Why China Will Fit the Bill
September 15, 2003
With most things foreign going badly and an election coming up, America’s hunt for a scapegoat is on. Not anyone will do. Osama bin Laden is difficult to engage in serious debate, mostly because he can’t be found. Kim Jong Il is too wacky to keep the American public firmly focused and the French don’t qualify because they’re just so irrelevant.
That’s why China fits the bill. In the upcoming election campaign, it’ll make as fine a whipping boy as there ever was. To begin with, Chinese products are everywhere—so the country is highly visible. Better yet, China is so successful that increasingly many understand that it will one day take the torch from the USA and run with it for a long, long time. But what makes China a truly great scapegoat is the fact that it can be portrayed as doing well at the expense of the United States. That’s what’ll really irk America’s heartland!
Visible and successful
Quick, does anyone remember a young Dick Gephardt bringing a sledgehammer down on a Japanese automobile? Every camera in the nation seemed to be present (and every union boss, too), when the frenzy over Japan’s wholesale theft of American jobs and American dollars reached its apex. Come to think of it, that was also before an election.
It was when Ronald Reagan was favored and, consequently, young Dick Gephardt’s antics made for good television, but were otherwise ignored. Except by the Japanese. They decided to take a good part of what they earned in the export trade and put it back to work in America. Tens of billions of dollars flooded into US Treasury securities and real estate in Hawaii and California. Some Americans turned xenophobic and predicted that Japan would soon own their entire country; others sold their places to the foreigners and benefited handsomely. The US Treasury, meanwhile, kept issuing bonds in ever larger numbers and never lacked a bidder.
Soon after, the Clinton era dawned and the threat of Japan was forgotten. America was reinventing itself on many fronts and its power steadily rose. So productive was the country, thanks to technological advances, that jobs were exported by the millions and manufacturing was considered an old hat. And so compelling was the lure of high technology that only comparisons to the industrial revolution itself would do.
That’s when China made its bid. I remember the garment market collapsing. The typical European or North American T- shirt cost about six bucks to make and all of a sudden Hong Kong and Taiwan could do it for four. Then Thailand, Indonesia and the Philippines took turns, and before long the cost to buy one unit sank to nearly three dollars. In the end, China put everybody out of business, because it managed to produce the same quality T-shirt for half again. That’s called deflation! The same story could be told about hundreds of products in dozens of industries. In some cases China displaced other Asian nations as the lowest-cost exporters; in others, Mexico or Brazil took the hit.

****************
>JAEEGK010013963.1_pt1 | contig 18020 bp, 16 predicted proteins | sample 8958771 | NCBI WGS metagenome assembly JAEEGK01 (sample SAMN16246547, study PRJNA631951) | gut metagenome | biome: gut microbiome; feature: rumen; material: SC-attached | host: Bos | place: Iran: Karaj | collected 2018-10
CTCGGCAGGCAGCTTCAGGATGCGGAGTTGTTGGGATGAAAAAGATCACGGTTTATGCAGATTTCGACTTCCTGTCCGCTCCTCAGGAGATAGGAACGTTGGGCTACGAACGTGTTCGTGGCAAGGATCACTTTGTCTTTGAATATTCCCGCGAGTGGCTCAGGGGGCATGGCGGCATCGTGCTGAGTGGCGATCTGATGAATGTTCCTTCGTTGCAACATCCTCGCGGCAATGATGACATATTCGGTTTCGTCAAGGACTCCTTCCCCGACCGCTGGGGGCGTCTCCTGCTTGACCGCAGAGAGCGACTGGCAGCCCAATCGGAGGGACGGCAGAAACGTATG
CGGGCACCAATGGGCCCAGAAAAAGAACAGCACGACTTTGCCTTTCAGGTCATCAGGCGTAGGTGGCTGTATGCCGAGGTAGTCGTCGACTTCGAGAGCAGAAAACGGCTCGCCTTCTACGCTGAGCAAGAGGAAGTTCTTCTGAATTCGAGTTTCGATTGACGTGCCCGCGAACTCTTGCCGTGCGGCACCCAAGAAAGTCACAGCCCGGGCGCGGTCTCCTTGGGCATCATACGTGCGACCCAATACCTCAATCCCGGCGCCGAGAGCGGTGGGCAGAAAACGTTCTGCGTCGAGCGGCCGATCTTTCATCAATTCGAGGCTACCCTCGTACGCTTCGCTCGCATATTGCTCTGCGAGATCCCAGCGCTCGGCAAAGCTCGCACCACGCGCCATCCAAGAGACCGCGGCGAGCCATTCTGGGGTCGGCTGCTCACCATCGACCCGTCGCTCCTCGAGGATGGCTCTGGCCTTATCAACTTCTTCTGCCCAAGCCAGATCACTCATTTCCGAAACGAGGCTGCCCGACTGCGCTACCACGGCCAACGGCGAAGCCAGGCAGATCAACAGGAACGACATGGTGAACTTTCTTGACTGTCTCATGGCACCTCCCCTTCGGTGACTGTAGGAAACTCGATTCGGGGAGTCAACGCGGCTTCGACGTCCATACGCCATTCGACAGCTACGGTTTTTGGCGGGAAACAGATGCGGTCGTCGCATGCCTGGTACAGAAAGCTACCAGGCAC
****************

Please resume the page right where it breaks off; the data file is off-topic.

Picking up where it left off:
US jobs, too, migrated to China. And not just in manufacturing, but the service sector as well. Critics also point to the massive investments US corporations made in China, arguing that these should have been made at home. And there’s something else that doesn’t sit well with Americans: unlike Japan, which achieved its breakthrough during the 1970s and early 1980s when the US was a weak power, China’s success occurred in the 1990s, of which many think as America’s decade.
Snow’s unsuccessful trip
So now that election time is near, a point has to be made: America wants China to reverse this inexcusable injustice! And the US is not without specific advice. Increase the value of your currency, leaders of the People’s Republic were told a few days ago…or else! Presumably to preempt the Democrats from getting too much press, Treasury Secretary Snow made a trip to Beijing himself. The Chinese listened, as they always do, and then responded. Yes, they said, revaluing the yuan is an intriguing idea and one day we may just do it.
Mr. Snow politely left (what else was he supposed to do?), but I imagine he didn’t pack his bags with a light heart. Back home, a horde of restless Congressional Representatives will be waiting, and the odds are they’ll find a better way to spin the Chinese story than the uninspiring Mr. Snow could ever come up with. After all, there is a story to be told. America’s economy is unable to create jobs and congressional candidates think they know whose fault that is. China’s!
So don’t be surprised if you see politicians wielding sledgehammers once again. And don’t be surprised either, if Beijing’s sages wait a long time before revaluing their currency. Remember: patience was invented in China.
Publisher: Cavelti & Associates Ltd., Toronto, Canada. All rights reserved.